The aperture ring has click stops, which give some guidance when you adjust the setting with the camera to your eye, however, I found it hard to discern some of the middle range, especially f/4, and the camera cannot show the aperture setting in the viewfinder. While that might sound annoying, it’s not as bad as you might think because it’s easy to assess image sharpness (and exposure with a mirrorless camera) in the viewfinder.

Although the Lensbaby Velvet 28 can be used on DSLRs, it is perhaps most at home on a mirrorless camera. The live view enlargement in the viewfinder makes it easier to be sure that you’ve got your main subject in focus, for example, and if there’s any doubt you can activate the focus peaking where it’s available.

A mirrorless camera’s viewfinder can also show the image as it will be captured, complete with the impact of the exposure settings.


If you want sharp images from the Lensbaby Velvet 28, you need to use an aperture of f/8 or smaller. Conversely, if you want the soft effect, you need wider apertures with the strongest effect being visible at f/2.5 or +. I found f/2.8-4 often a good choice, but it really depends upon what you’re photographing and personal taste.

With the right subject, or perhaps the right photographer, the results are very attractive. The softness is natural-looking and the out of focus areas have nice bokeh.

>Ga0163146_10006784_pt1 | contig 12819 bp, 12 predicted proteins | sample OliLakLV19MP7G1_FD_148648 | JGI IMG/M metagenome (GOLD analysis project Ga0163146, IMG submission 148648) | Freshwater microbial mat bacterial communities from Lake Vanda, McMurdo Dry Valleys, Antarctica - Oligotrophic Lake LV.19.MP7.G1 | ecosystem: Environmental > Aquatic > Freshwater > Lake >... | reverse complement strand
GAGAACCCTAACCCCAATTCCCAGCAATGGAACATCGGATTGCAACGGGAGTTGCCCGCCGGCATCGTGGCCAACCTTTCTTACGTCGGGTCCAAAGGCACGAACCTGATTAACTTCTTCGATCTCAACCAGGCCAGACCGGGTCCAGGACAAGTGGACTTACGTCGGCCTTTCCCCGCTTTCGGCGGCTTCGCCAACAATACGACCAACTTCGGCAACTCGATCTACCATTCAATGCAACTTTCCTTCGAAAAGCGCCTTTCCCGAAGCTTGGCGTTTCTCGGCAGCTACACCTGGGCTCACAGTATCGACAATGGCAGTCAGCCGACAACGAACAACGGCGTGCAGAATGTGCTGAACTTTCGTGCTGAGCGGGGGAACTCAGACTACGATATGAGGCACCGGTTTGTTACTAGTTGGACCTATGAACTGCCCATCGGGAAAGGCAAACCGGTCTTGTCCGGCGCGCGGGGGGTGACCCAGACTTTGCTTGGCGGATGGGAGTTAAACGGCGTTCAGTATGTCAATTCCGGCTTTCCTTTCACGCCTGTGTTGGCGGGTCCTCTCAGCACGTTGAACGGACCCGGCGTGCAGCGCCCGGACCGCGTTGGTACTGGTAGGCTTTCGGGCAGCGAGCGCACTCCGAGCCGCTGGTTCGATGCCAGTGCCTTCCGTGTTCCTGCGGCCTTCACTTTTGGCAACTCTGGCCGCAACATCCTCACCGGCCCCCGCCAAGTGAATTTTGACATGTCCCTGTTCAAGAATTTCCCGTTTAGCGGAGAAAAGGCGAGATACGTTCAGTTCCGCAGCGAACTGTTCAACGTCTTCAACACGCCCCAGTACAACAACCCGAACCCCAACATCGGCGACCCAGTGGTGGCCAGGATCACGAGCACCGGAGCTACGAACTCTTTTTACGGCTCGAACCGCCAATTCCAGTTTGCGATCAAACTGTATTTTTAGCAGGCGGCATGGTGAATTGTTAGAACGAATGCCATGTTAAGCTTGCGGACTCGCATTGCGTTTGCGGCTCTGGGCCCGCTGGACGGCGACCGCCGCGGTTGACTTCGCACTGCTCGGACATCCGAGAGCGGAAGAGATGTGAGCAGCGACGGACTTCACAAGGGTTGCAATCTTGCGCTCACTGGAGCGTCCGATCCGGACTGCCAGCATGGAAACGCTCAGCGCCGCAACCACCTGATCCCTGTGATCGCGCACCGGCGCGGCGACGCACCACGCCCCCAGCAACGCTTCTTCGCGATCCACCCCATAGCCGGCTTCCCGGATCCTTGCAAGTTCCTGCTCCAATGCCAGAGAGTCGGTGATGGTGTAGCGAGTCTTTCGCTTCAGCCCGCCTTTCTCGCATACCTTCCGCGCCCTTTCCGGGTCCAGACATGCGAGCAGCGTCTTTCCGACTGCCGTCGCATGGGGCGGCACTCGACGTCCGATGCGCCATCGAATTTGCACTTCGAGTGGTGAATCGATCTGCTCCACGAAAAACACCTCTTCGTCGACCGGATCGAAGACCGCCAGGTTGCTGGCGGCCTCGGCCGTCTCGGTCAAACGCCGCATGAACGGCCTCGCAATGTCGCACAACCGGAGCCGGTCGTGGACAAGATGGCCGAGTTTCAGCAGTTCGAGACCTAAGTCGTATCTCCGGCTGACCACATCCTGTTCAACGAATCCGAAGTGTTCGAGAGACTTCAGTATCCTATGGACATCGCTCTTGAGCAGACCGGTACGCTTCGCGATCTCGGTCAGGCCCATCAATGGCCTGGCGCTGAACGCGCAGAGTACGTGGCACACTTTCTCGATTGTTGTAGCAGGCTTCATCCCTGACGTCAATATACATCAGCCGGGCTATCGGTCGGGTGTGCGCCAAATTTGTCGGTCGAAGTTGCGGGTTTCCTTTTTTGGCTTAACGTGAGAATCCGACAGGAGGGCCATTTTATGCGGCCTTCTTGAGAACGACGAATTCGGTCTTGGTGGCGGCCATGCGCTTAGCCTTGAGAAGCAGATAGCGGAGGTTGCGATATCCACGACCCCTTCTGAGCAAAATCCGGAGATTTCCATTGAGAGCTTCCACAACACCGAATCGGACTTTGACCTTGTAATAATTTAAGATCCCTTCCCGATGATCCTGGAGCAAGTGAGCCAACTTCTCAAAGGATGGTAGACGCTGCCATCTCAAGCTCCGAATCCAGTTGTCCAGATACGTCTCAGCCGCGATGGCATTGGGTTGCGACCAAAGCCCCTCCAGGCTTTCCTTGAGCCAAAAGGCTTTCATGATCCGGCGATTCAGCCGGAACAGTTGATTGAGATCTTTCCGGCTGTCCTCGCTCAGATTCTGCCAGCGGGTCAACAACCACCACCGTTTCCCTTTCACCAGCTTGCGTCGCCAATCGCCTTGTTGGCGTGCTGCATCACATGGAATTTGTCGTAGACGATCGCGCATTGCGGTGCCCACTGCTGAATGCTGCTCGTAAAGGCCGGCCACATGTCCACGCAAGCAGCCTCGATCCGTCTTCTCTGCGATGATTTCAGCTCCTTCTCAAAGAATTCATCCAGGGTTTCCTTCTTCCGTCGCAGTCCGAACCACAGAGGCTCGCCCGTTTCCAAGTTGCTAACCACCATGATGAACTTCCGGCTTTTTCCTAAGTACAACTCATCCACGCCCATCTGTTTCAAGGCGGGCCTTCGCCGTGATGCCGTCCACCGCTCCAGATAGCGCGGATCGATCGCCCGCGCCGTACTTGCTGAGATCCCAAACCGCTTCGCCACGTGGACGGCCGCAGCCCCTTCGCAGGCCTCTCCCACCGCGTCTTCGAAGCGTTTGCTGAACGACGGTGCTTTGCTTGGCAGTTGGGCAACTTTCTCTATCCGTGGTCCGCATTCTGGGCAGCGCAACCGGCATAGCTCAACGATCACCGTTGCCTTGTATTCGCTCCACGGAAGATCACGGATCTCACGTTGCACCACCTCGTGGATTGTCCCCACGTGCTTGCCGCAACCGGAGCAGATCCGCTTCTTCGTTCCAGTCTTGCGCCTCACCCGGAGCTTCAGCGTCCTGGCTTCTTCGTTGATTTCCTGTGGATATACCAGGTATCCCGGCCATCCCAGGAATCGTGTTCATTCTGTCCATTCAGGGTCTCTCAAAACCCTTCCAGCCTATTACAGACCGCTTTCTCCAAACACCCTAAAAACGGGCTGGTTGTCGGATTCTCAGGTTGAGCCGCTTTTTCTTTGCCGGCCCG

Given its 28mm focal length, the Velvet 28 is well-suited to landscapes and street photography, but on an APS-C or Micro Four Thirds camera the longer focal length lends itself more readily to environmental portraiture. However, there are no rules.

Also, the Velvet 28 has a minimum focusing distance of 5cm from the front element which opens up lots of interesting opportunities. I love shooting close to a subject with a wide-angle lens to capture lots of background.

If you close down the aperture, the Velvet 28 delivers nice sharp images. That might be handy on occasion, but isn’t really the point of the optic.

When you shoot high contrast edges such as back-lit trees you’re likely to spot some chromatic aberration but it doesn’t leap out at you and it can be dealt with pretty easily in post-processing.

Sample Images

Follow the link to browse and download full-resolution images from the Lensbaby Velvet 28 on a Sony A7R III.

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Lensbaby lenses aren’t to everyone’s taste, but I’ve liked them and enjoyed using since I got my hands on the very first model back in 2004.  I love how they put you in touch with your photography, discourage you from pixel-peeping and encourage you to focus on capturing the moment.

The Lensbaby Velvet 28 has lovely build quality and it delivers on its promise of creating soft, velvety images. Its close-focusing capability adds to its creative potential while its ability to render scenes sharp is a bonus.

In the right hands, or with the right subject, the results from the Lensbaby Velvet 28 are very attractive. Images have natural-looking softness and smooth bokeh.

However, as good as the results from the Velvet 28 are, I have a slight preference for the Lensbaby Burnside 35, Sweet 35 and Edge 35.  The Burnside is another standalone lens and it enables you to create images with a sharp centre surrounded by soft swirls. Meanwhile, the Sweet 35, which fits in the Lensbaby Composer Pro II, is part of the optics swap system. It enables you to capture images with a slice of sharp focus with blur either side. I like the combination of sharp and soft in the image.